COVINGTON -- Covington resident Nicole Vanderwolf's daughter loves being a cheerleader at Veterans Memorial Middle School.
But next school year -- her eighth-grade year -- she's not going to be able to cheer for the football or basketball teams at her school.
The Newton County School System announced that it will cut the entire middle school athletic program, as well as at least 165 employee positions, to offset an anticipated $9.7 million budget deficit next school year. More cuts could come, said NCSS Superintendent Steven Whatley.
"She came home (Monday) saying they told her at school that there won't be any middle school sports next year," Vanderwolf said. "She's obviously upset that she won't be able to cheer, but this was the first I heard about this."
Vanderwolf said she understands that the school system needs to make cuts, but she is upset that system officials didn't include parents in any discussions and didn't explain their reasoning.
"It's very disheartening that they aren't soliciting parent feedback ... and the way they just sprang this on us," she said.
More importantly, she doesn't see how they made such a cut to a large and successful program.
"For some kids, (participating in sports) is such an incentive to do well in their academics," Vanderwolf said. "They have that to look forward to."
Steven Livingston, PTO president at Indian Creek Middle School, said in middle school, students are starting to think about high school sports and the kind of scholarships they can get for college.
"Sports is a good way to keep kids motivated because (of) 'no pass, no play,' and if they have bad behavior, they are out," he said.
On Monday, a Facebook group "Save Newton County Teachers & Middle School Sports" was created, and by Tuesday afternoon, had more than 1,300 members.
"It's not fair to the kids or teachers," wrote one parent of a 12-year-old at one NCSS middle school on the group's page. "It's gettin' to (a) point where I wanna home school my kids. ... It's goin' to get to a point where kids are not goin' to want to go to school and I don't blame them."
Parents are speaking out about the elimination of teaching positions and the sports program, especially since booster clubs and parents support many of the teams.
"I can't see how they are saving that much money when parents are investing so much," Vanderwolf said, adding that she's paid $300 for each sport for which her daughter cheers.
Sherri Viniard, director of public relations for NCSS, said Tuesday that NCSS spends more than $100,000 on middle school athletics, which, at this point, are all expected to be eliminated.
"Sports keeps them occupied and off the streets," wrote one person on the Facebook group. "It teaches them how to work together as a team and accomplish goals. The list just goes on."
Other previously announced cuts include the elimination of 611/2 elementary teaching positions, 16 special education teaching positions, 14 part-time paraprofessionals at the elementary level, three high school guidance counselor positions, three high school clerical positions, the graduation coach program the high school level, the attendance bonus program, contributions to retirement plans and health insurance contributions.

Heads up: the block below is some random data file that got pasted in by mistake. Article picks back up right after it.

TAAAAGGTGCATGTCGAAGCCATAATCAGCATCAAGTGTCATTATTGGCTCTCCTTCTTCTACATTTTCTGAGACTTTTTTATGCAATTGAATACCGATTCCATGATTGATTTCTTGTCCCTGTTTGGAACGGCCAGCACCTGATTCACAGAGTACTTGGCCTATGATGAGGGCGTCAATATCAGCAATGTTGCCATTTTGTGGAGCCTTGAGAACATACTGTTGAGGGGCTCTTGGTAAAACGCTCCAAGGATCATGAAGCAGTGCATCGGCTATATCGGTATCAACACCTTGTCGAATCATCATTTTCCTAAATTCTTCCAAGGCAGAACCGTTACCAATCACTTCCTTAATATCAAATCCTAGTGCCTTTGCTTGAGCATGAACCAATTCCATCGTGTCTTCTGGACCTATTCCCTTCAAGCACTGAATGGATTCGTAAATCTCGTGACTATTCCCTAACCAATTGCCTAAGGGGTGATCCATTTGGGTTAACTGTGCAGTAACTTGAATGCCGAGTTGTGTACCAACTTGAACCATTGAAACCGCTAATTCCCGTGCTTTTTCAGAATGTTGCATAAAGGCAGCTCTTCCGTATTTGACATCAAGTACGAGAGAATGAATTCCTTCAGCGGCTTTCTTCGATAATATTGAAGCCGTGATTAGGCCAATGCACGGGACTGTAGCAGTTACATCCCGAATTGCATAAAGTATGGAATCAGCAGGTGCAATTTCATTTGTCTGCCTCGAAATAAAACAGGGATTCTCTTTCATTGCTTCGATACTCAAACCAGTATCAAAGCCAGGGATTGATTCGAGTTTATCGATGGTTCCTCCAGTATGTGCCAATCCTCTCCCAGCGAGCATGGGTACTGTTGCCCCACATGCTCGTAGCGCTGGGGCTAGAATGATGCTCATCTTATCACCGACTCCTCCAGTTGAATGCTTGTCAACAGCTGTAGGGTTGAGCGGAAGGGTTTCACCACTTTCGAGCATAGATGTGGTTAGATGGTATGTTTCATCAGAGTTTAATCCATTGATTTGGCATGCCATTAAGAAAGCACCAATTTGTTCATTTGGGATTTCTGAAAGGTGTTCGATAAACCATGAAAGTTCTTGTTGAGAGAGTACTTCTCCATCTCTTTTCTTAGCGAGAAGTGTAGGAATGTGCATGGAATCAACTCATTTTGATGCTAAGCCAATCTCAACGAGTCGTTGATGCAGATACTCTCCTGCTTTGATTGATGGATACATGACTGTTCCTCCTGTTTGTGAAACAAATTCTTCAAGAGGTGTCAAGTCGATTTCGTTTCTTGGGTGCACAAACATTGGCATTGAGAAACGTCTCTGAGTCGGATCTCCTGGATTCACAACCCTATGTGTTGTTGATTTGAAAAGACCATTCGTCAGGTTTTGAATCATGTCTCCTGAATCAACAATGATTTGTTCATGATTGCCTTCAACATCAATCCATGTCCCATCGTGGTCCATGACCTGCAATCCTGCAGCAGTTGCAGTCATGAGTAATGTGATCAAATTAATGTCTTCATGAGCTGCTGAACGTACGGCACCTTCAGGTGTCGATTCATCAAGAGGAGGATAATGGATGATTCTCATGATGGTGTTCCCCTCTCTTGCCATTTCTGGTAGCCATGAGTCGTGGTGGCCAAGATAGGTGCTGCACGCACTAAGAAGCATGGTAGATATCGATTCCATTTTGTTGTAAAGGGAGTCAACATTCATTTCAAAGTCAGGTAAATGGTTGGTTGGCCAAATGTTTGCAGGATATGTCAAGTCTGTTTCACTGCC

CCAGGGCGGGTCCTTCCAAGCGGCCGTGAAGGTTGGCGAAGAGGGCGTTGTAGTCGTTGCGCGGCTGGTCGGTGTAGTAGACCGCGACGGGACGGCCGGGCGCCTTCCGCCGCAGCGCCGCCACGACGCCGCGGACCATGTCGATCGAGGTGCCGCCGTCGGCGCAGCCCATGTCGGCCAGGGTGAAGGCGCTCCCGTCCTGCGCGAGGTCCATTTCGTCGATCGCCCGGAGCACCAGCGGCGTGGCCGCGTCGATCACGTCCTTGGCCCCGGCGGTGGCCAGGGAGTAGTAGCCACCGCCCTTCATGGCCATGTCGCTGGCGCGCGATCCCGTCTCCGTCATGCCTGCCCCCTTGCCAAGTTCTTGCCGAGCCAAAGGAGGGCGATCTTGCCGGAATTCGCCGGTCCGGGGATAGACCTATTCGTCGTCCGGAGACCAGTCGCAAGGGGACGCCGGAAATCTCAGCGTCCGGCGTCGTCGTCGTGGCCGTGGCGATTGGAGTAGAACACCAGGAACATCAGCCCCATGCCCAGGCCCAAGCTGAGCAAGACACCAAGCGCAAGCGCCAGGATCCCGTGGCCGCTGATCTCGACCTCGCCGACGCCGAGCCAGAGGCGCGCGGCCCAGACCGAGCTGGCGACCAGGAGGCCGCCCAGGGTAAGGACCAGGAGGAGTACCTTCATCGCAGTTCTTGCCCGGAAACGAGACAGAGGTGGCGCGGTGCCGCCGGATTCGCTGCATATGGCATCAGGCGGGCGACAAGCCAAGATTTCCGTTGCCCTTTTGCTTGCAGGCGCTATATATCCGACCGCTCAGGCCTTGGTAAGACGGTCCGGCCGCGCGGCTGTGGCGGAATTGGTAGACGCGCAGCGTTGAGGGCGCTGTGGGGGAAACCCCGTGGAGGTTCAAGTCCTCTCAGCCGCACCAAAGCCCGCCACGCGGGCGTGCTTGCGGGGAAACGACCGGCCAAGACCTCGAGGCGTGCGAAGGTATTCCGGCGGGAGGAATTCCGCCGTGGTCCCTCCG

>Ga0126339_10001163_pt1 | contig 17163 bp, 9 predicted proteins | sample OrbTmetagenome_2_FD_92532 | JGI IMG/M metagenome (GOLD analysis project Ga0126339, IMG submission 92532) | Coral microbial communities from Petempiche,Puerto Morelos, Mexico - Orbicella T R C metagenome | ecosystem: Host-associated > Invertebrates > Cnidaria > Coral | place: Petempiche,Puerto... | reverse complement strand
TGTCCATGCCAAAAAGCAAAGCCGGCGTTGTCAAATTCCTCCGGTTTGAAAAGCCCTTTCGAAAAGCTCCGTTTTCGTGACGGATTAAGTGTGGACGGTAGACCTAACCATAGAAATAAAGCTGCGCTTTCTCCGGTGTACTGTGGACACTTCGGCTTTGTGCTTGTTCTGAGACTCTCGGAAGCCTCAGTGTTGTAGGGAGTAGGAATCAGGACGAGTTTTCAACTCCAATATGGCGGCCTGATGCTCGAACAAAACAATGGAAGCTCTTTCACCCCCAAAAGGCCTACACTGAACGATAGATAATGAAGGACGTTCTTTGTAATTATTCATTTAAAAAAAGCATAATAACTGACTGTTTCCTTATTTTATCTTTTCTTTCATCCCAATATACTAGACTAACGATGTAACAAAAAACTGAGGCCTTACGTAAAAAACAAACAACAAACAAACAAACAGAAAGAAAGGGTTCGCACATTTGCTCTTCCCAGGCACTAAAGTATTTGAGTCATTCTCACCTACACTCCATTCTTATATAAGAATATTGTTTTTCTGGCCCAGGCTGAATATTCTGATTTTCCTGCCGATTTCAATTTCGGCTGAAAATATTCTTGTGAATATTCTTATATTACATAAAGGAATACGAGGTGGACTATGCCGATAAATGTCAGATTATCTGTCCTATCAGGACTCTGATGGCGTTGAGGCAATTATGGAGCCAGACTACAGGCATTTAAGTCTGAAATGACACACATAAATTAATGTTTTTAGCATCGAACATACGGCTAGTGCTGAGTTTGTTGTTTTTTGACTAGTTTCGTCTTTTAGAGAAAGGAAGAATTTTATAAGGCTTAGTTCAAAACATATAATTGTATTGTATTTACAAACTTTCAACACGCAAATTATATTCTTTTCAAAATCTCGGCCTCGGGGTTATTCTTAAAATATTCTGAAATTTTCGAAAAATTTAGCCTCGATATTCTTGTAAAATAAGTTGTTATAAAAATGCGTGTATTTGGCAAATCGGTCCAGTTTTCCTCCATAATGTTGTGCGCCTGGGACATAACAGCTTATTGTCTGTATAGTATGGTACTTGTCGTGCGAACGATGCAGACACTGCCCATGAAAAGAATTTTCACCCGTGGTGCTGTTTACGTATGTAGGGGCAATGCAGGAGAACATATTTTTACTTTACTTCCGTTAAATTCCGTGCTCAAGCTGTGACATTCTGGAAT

Viniard said NCSS is planning to make more than $400,000 in cuts to central office staff in the operations and curriculum departments.
"The administrators are still working out their reorganization and will be meeting this week with those employees affected," she said.
School PTOs also are organizing, and some parents and educators plan to attend the next meeting of the Newton County Board of Education, which is scheduled for 7 p.m. Tuesday in the board room of the BOE building at 2109 Newton Drive N.E. in Covington.
"Parents don't really understand anything," said Livingston, who is organizing his PTO to meet at 2 p.m. Sunday in the school gym. "It's really hard to understand if you're not in the circle."
Livingston said he hopes to explain some of the reasoning behind the cuts and gather opinions regarding what he feels are the most important topics -- the cuts to sports and special needs.
"If teachers aren't there to help, the students are affected in the long run," he said. "If you put a (special needs) child back in the regular class, they are going to be left behind. They can't get it."
He said he also wished Whatley had waited until after the state-required Criterion Referenced Competency Tests, which elementary and middle school students are taking this week and count toward the system's Adequate Yearly Progress, to make the announcement.
"This is coming out right before the biggest week of the entire school year," Livingston said. "They have been training and working on this all year long. Parents are stressed and kids see that and they are stressed. It's just crazy."